Braque du Bourbonnais
weight 16 to 25 kg
dress white speckled with brown (“wine lees” or “faded lilac”) or speckled with tawny (“peach blossom”)
head rounded in all directions
eyes hazelnut or dark amber
ear slightly above the throat
tail short, natural or cropped
behaviour gentle, affectionate
federation FCI nomenclature group 7 section 1.1 no 179
The Braque du Bourbonnais is a breed of pointing dog, with a rustic appearance and health, born with a short tail, whose coat with a white background is entirely and finely speckled with brown ("wine lees" or "dark lilac"). “) or trout of tawny (“peach blossom”).
Distant origins The Braque du Bourbonnais was described for the first time during the Renaissance (Aldrovandi's Natural History, National Library). In danger of disappearing after the First World War, it experienced a new boom with the creation of a club in 1925. However, after the Second World War, the number of births decreased and this club declined until it ceased all activity. Disappearance From 1963 to 1973, there was no registration in the LOF (Book of French origins). This disappearance is undoubtedly due to a selection on secondary criteria, in particular the color of the dress (for which the breeders wanted a very particular "past lilac" shade) and the length of the tail (which must have been naturally short) . Working skills being sometimes forgotten, the breed was neglected by hunters. Recreation of the breed In 1970, Michel Comte decided to search for the last dogs that had Bourbonnais blood. He only found mongrels, each of which had some characteristics of the Braque du Bourbonnais (size, coat, shape of the head, short tail). The most striking of them, whose genes are still dominant in all current Bourbonnais, was Rasteau, a fawn male, also called Pyrrhus, whose father was Napo, the dog of singer Pierre Perret, of whom he made a song. After various more or less consanguineous crossings, he registered his first Braques du Bourbonnais as an initial title between 1973 and 1975; from then on, he united around him several breeders, who, from his dogs, created their own lines, and the number of births increased. In 1981, the Club du Braque du Bourbonnais was recreated. From this moment, the successes of the Bourbonnais in Field trials ensured him a fame which allowed the race to prosper. Introduced in 1988 in the United States, it has since flourished in the latter country.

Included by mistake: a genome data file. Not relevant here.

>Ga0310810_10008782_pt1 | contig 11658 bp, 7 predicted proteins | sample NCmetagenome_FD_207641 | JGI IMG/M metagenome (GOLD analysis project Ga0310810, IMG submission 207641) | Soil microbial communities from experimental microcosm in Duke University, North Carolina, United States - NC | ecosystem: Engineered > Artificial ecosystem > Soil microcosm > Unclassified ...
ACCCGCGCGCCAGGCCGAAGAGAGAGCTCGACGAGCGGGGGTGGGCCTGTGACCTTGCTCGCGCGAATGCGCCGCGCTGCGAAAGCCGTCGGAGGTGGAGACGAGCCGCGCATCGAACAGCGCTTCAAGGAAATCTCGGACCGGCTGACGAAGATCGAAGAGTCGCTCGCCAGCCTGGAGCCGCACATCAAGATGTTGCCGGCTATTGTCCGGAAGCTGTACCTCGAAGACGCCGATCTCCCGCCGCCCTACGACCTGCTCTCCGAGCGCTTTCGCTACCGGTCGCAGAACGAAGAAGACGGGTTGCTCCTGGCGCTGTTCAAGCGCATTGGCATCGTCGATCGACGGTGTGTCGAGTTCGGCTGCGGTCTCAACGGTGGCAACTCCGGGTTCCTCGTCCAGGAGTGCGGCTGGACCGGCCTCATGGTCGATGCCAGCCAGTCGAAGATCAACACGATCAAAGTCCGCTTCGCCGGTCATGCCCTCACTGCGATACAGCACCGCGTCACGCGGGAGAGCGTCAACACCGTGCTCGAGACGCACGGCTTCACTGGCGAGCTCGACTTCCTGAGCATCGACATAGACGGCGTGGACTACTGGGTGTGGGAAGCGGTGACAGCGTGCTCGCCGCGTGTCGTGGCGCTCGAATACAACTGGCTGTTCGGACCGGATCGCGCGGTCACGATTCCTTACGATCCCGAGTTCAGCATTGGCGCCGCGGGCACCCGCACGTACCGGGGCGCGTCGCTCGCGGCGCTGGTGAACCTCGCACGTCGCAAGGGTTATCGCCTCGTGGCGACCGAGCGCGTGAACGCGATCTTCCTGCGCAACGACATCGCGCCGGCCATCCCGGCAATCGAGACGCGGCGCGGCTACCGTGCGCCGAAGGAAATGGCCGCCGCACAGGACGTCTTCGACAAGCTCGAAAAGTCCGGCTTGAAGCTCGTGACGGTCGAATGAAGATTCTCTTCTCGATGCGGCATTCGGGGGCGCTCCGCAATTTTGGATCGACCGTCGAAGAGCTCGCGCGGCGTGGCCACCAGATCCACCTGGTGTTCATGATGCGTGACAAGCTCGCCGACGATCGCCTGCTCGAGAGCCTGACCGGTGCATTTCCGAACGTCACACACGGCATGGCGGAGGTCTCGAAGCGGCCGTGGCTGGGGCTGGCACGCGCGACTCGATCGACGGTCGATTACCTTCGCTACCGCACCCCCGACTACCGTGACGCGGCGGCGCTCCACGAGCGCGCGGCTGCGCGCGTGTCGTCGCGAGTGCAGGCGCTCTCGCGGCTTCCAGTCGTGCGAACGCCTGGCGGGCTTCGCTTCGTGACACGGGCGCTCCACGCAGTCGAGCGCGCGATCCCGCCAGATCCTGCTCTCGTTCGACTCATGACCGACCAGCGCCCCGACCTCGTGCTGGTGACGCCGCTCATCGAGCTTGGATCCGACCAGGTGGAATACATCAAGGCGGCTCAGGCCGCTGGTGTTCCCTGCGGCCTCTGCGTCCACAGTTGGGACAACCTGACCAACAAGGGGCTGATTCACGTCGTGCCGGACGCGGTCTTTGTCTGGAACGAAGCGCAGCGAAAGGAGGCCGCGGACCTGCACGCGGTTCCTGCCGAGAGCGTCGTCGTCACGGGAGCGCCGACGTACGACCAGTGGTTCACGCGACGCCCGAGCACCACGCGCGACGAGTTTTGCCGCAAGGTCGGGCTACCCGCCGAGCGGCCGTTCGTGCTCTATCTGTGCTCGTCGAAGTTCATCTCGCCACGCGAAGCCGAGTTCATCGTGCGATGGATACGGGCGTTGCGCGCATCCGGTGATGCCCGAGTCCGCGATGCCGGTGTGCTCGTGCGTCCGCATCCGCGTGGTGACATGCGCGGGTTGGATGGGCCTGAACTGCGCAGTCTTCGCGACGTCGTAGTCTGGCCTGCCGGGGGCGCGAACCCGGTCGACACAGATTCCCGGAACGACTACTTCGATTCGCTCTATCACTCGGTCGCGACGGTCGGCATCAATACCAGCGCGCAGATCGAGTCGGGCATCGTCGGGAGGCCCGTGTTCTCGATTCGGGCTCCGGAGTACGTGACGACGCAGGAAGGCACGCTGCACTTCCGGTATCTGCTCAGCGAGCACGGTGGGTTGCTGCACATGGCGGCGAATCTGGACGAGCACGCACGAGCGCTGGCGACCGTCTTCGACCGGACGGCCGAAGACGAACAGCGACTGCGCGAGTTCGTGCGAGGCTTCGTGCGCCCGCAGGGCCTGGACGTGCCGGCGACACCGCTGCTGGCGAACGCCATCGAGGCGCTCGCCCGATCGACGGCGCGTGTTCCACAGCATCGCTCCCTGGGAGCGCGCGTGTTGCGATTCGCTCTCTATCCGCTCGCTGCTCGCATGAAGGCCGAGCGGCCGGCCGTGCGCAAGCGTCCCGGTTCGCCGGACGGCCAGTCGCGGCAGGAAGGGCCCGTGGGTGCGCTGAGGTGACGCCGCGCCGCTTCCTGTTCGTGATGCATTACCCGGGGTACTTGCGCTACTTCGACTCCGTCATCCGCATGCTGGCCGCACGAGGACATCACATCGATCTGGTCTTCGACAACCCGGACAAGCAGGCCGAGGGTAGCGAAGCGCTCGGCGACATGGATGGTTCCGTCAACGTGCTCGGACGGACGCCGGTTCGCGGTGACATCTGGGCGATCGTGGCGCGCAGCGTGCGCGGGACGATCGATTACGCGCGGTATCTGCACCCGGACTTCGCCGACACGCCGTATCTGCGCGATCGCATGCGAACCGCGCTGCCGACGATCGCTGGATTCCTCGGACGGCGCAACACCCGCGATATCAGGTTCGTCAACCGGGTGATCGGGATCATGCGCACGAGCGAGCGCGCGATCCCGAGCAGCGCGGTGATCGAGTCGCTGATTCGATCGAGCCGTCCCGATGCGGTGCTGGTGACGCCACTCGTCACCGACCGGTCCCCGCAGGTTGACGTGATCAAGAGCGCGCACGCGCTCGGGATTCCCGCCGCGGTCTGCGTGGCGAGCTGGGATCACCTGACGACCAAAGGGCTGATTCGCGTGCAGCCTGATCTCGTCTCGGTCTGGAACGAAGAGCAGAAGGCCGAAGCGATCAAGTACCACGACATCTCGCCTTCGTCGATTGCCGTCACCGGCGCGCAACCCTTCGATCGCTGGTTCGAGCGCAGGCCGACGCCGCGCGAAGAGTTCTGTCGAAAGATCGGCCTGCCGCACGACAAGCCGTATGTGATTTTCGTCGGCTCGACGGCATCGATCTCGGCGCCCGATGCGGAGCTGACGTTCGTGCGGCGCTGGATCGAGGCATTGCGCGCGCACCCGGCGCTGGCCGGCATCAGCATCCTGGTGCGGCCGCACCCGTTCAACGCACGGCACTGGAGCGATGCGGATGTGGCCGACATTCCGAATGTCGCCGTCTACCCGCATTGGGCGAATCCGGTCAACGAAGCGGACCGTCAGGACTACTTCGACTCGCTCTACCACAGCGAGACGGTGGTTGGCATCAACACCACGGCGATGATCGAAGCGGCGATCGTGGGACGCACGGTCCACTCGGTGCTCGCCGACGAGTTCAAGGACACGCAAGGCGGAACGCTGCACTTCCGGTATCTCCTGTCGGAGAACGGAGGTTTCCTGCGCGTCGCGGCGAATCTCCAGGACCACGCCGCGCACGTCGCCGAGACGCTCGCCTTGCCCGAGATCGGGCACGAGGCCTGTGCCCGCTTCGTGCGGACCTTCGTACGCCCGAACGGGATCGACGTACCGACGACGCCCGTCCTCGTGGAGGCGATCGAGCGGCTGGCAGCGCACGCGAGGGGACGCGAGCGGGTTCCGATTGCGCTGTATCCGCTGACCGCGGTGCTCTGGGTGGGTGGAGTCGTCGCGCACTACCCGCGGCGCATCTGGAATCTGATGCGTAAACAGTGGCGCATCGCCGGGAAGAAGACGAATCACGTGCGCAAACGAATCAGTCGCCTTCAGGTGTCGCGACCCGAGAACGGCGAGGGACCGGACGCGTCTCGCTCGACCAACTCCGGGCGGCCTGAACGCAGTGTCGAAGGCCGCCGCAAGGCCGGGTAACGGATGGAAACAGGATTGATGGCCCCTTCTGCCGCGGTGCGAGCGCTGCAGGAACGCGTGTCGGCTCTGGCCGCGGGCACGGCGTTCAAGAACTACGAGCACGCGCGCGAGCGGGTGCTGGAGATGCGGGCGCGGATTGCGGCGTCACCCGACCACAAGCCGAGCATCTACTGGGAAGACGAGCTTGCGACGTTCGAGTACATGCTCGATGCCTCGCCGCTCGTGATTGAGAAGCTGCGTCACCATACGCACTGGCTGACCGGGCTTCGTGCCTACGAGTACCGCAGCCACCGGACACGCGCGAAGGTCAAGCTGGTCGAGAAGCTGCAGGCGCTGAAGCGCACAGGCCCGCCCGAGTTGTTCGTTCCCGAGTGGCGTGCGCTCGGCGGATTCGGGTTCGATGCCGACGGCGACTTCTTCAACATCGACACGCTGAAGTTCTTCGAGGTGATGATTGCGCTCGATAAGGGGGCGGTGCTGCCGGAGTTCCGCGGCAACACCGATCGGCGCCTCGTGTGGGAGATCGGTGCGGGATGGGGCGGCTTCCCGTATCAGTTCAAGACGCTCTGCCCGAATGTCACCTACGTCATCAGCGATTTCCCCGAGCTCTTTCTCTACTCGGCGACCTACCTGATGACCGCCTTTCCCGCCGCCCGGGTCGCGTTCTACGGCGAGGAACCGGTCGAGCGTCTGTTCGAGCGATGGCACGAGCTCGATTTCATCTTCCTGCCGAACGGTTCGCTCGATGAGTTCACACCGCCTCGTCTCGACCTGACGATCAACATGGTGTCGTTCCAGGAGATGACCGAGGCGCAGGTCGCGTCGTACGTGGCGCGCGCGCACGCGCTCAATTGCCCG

Very often natural, frank, with a soft tooth. The Braque du Bourbonnais must have on the ground the behavior of an intelligent and passionate dog, of energetic pace, with a flexible character without excessive nervousness.